A cluster of showers and storms should move southward out of Kansas overnight into NE OK and move SSW before dissipating by mid morning. These storms would leave an outflow boundary draped somewhere across C OK from NW to SE. If the CAP breaks by late afternoon along this boundary and the cold front moving into NW OK, expect additional storms. Some of these would be severe with hail and wind the primary threat. However, even though the weak winds aloft are not conducive for tornadic development, I will keep an eye on how the baroclinic boundary sets up. Sometimes a storm can ingest the horizontal vorticity along these features and produce a tornado as a result, when otherwise a storm would not. So go about your Sunday routine, but keep an eye out late afternoon/evening.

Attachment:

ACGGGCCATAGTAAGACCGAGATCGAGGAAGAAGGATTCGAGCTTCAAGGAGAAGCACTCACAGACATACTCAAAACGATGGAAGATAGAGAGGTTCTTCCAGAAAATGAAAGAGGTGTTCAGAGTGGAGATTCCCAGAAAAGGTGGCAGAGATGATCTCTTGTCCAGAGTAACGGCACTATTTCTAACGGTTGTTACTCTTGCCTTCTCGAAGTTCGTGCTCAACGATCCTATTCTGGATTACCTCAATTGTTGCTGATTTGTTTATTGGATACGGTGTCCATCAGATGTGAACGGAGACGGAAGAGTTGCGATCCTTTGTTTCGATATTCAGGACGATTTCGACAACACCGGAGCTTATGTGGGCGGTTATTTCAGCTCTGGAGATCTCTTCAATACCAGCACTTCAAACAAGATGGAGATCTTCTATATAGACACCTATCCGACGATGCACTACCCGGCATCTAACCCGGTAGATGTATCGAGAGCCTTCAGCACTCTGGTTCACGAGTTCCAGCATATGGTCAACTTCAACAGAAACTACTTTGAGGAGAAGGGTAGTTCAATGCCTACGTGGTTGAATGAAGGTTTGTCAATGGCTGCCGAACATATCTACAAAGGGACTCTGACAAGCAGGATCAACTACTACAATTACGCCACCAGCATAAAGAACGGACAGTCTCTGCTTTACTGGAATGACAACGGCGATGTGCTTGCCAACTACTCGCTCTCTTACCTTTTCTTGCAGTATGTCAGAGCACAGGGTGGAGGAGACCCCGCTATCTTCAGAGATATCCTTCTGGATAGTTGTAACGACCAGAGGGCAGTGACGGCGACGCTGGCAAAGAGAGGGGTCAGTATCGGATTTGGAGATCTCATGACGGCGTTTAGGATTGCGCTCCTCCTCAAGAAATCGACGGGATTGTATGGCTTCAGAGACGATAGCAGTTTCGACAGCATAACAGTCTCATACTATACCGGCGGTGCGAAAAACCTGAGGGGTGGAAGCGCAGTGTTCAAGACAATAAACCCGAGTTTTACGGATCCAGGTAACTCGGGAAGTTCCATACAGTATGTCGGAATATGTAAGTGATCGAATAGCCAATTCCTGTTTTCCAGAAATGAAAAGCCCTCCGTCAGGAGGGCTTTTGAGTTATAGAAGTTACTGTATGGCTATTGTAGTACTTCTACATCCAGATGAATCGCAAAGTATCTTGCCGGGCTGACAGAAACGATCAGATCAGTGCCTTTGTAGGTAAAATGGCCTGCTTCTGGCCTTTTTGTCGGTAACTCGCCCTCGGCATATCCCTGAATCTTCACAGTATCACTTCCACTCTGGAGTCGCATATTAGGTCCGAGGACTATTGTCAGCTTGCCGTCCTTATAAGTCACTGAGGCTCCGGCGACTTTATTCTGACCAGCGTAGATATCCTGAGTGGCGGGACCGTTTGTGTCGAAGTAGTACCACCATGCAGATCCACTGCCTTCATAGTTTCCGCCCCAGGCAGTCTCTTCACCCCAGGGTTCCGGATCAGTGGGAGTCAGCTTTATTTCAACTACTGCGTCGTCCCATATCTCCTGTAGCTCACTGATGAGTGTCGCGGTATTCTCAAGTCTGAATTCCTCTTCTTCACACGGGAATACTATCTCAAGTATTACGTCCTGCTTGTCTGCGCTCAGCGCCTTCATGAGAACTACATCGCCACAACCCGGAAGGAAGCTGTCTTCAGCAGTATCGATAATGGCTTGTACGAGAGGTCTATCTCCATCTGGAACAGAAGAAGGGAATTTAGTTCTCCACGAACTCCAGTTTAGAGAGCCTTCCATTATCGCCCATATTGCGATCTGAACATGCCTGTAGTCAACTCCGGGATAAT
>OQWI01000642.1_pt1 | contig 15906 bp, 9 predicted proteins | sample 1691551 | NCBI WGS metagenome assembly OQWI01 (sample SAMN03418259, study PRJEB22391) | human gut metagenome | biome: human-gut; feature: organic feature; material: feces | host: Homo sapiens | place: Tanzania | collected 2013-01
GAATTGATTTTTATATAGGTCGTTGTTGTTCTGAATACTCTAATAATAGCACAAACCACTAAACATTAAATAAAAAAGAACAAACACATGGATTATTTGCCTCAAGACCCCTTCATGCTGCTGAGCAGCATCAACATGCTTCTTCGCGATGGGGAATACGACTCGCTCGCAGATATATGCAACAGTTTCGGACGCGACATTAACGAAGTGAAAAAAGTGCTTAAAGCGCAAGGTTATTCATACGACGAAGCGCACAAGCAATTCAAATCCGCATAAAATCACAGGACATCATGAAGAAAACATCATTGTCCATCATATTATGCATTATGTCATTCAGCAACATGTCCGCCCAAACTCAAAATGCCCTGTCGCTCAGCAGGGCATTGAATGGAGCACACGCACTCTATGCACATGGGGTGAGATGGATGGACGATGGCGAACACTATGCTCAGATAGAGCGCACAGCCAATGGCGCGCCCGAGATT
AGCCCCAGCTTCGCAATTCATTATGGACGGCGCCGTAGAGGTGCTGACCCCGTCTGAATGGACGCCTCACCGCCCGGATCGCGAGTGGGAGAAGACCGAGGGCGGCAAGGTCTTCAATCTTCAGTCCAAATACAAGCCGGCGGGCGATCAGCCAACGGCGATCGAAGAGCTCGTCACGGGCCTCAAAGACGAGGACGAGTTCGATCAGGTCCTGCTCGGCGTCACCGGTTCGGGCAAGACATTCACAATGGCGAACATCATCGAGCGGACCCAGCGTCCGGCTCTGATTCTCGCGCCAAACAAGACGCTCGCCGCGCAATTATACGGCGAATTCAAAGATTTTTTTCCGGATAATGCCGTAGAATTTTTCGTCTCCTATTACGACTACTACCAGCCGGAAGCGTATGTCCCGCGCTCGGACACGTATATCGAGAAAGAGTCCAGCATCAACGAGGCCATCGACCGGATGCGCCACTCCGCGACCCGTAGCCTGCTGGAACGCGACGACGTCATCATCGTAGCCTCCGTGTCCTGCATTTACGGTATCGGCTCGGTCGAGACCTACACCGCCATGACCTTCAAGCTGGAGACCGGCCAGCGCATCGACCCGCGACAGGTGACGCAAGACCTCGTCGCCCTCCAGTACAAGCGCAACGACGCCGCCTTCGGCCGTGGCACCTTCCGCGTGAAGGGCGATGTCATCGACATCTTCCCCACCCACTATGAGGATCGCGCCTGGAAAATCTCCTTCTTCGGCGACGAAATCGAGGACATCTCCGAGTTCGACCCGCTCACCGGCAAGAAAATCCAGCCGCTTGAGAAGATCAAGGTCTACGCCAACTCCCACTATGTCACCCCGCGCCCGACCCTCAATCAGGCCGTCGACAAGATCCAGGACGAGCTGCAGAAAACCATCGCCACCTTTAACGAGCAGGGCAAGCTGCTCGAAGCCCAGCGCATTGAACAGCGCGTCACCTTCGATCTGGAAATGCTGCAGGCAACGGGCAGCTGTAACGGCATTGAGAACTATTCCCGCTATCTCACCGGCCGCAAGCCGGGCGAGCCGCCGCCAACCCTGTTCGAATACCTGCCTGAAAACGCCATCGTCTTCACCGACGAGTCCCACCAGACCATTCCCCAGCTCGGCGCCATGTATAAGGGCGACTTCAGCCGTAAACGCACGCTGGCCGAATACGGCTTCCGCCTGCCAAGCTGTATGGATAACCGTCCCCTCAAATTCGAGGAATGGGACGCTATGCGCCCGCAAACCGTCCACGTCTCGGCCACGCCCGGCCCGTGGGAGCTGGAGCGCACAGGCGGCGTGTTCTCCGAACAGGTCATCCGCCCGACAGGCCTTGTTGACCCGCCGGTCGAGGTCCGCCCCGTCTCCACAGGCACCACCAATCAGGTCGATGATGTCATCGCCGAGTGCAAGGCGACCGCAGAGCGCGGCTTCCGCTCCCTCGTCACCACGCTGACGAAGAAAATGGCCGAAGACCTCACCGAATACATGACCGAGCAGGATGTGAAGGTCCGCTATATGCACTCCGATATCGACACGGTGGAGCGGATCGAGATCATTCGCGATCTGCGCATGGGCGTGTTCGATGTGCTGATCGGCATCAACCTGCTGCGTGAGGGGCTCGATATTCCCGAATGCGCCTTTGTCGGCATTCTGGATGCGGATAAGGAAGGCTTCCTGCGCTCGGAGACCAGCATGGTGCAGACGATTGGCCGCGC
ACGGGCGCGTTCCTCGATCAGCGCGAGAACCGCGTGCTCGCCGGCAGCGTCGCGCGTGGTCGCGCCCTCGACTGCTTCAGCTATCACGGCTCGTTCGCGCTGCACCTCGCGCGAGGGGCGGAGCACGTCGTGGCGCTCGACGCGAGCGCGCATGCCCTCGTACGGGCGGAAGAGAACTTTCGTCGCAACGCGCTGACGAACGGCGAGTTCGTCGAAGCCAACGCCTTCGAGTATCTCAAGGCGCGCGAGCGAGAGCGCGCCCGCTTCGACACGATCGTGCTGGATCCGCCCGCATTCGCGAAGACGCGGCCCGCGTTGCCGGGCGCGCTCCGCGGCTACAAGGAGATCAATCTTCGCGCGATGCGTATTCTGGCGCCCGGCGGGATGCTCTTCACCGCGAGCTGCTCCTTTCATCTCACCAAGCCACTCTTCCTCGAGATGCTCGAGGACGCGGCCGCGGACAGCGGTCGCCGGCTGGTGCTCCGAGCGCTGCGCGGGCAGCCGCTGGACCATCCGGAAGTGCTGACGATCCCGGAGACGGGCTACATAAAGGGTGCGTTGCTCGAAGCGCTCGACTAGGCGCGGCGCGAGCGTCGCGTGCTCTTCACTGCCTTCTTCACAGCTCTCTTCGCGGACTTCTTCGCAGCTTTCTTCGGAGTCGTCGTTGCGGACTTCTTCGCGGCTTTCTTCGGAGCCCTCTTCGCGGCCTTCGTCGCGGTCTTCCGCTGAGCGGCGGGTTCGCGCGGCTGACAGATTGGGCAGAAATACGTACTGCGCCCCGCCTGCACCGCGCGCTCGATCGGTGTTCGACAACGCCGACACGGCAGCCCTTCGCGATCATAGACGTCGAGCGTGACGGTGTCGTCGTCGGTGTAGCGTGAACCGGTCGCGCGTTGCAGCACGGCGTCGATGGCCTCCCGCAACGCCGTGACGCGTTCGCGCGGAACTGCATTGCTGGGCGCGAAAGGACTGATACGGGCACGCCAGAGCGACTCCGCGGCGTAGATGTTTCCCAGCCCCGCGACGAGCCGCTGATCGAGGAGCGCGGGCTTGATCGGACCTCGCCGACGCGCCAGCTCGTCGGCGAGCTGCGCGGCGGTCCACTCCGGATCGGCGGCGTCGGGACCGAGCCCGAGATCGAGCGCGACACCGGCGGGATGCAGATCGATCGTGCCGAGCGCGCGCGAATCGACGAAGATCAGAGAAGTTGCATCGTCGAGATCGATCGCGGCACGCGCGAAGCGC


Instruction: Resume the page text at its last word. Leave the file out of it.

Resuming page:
About The Author
Aaron Tuttle is a degreed Meteorologist residing in Oklahoma City. He provides forecasts and severe weather coverage to the state of Oklahoma and beyond. Download his free app, ATsWeatherToGo today.
April 26, 2016
April 19, 2016